There’s a world of corporate and investment fund cash stashed away in deposit and money market accounts earning almost precisely zero yield. Anything that could vaguely pass for a functioning federal government not headed over the fiscal cliff and capable of settling on a multi-year, fiscally sound direction for the country’s finances could probably coax a lot of that money off the sidelines and into new job-creating and innovation-spewing enterprises.
 
But nothing approaching that kind of rationally-behaving, moderately competent government is anywhere in sight. And so the uncertainty grows, and the job creation machine lies dead in the water. But this is a holiday wish list, so we might as well lay it all out while we’re at it.

We entrepreneurs want a president who will articulate a vision but will also be willing to negotiate based on the reality of today, like almost all his predecessors. We want a Congress that passes bills and budgets acceptable to the majority rather than those rammed through by one extreme over the other extreme’s objections. We want Congressional leaders more concerned about creating jobs than about protecting their own.
 
We want income tax rates that don’t sunset, regulatory frameworks that aren’t subject to whim, and an overall fiscal picture based on a hashed-out consensus that economic growth and innovation are always good for Americans no matter which party controls the White House or either house of Congress.
 
And there’s something else we want, too. We’ve been watching as the private sector has been completely remade by the innovations of information technology and the Internet. We want elected officials who’ll remake the government the same way – both for its own operations and for the industries and sectors it oversees, regulates, and funds.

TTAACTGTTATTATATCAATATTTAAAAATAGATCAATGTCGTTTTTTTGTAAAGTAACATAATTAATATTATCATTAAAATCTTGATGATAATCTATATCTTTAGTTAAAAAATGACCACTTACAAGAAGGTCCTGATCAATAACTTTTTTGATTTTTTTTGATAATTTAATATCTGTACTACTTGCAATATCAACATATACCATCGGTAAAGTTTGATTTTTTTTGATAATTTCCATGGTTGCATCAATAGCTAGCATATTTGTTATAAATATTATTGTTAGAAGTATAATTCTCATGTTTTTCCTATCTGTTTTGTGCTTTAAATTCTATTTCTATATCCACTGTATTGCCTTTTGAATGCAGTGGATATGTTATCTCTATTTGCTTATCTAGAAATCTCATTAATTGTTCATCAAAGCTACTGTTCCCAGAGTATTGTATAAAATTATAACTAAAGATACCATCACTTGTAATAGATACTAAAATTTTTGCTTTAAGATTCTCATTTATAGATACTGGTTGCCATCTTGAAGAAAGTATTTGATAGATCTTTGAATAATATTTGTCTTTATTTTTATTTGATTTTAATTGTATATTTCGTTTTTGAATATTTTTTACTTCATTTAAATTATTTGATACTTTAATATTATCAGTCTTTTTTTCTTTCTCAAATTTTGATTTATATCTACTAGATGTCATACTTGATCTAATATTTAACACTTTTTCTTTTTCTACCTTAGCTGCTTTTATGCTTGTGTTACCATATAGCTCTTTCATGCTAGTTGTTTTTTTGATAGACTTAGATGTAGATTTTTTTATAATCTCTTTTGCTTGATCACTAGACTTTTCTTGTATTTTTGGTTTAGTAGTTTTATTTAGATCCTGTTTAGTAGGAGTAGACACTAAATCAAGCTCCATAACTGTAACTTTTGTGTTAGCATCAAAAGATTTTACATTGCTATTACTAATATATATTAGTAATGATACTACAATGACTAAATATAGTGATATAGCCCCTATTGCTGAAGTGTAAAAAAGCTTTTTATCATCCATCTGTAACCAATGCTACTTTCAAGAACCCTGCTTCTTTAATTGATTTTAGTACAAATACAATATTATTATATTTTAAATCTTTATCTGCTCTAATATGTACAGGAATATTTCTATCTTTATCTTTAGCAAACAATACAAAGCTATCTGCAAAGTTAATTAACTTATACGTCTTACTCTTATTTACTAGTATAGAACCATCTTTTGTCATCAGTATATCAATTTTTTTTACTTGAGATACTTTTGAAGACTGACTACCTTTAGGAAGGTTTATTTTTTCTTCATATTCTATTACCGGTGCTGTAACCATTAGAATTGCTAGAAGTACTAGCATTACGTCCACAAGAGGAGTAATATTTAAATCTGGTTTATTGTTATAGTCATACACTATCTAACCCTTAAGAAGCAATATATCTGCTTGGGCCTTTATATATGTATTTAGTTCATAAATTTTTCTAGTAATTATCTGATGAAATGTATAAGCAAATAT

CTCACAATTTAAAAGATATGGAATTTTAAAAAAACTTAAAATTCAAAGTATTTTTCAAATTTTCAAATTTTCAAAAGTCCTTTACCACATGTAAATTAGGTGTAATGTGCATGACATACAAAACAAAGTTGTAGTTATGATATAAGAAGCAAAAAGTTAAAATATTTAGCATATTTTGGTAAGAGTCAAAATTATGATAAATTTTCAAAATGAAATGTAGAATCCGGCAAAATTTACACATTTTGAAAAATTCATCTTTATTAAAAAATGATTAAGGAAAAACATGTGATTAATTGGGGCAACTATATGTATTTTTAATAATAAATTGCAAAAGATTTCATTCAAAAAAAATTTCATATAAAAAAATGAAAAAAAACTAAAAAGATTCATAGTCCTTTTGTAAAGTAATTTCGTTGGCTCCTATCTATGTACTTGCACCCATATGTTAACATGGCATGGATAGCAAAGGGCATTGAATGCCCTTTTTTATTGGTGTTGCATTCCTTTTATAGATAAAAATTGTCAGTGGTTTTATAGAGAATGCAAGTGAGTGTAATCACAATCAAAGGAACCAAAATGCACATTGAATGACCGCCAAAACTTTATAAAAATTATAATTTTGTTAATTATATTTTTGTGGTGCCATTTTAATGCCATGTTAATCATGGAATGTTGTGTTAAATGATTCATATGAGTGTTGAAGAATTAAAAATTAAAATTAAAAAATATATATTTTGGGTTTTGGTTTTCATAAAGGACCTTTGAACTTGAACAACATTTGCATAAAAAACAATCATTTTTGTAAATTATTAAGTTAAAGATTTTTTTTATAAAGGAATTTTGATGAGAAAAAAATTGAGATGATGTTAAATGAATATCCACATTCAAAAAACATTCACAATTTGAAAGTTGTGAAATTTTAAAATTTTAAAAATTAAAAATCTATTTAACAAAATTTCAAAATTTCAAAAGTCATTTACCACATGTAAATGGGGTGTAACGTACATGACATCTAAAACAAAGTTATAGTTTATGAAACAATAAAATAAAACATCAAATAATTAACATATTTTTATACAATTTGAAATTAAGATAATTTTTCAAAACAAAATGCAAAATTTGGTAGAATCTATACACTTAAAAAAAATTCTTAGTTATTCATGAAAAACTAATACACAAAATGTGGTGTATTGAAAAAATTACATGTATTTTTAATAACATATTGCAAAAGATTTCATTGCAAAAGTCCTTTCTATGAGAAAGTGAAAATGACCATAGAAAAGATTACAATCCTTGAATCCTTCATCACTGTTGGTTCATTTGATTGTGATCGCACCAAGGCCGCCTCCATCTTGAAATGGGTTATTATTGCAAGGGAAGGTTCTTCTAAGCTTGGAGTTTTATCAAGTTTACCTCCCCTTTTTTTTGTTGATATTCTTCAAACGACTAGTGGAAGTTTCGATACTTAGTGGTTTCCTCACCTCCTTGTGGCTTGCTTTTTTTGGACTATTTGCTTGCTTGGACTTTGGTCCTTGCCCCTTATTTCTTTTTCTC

We want a military that has a logistics operation that’s as relentlessly efficient and technology-driven as Amazon’s (NASDAQ:AMZN) is. We want an education establishment that reconsiders whether the “wise man at the front of the room” model is the only way – or even the best way – to educate our kids, or whether new models like Coursera and Khan Academy might be pointing to a better, more powerful way.
 
We want the country’s largest, most out-of-control industry – health care – to become the province of innovators and visionaries rather than lobbyists and turf-protecting providers. We want agriculture that’s market and information driven rather than subsidy and central planning driven, and we want to know that efficiency and effectiveness will be the guiding factors for reform across all other sectors, too.
 
In short, we want the same change wave that has made private enterprise leaner and meaner allowed to wash over government now, too. And we want to know the overall rules and know they won’t be changed on us midway through the game.  
 
We want America’s sails tuned to the great winds blowing through the global economy. If they are, we’ll go forward quickly. It sure beats the alternative.  
 
Happy holidays.
 
Editor's note: Shawn D. Terry is Co-Founder & Managing Director of MHT Partners, a Dallas middle market investment bank.Shawn D. Terry is Co-Founder & Managing Director of MHT Partners, a Dallas middle market investment bank.
No positions in stocks mentioned.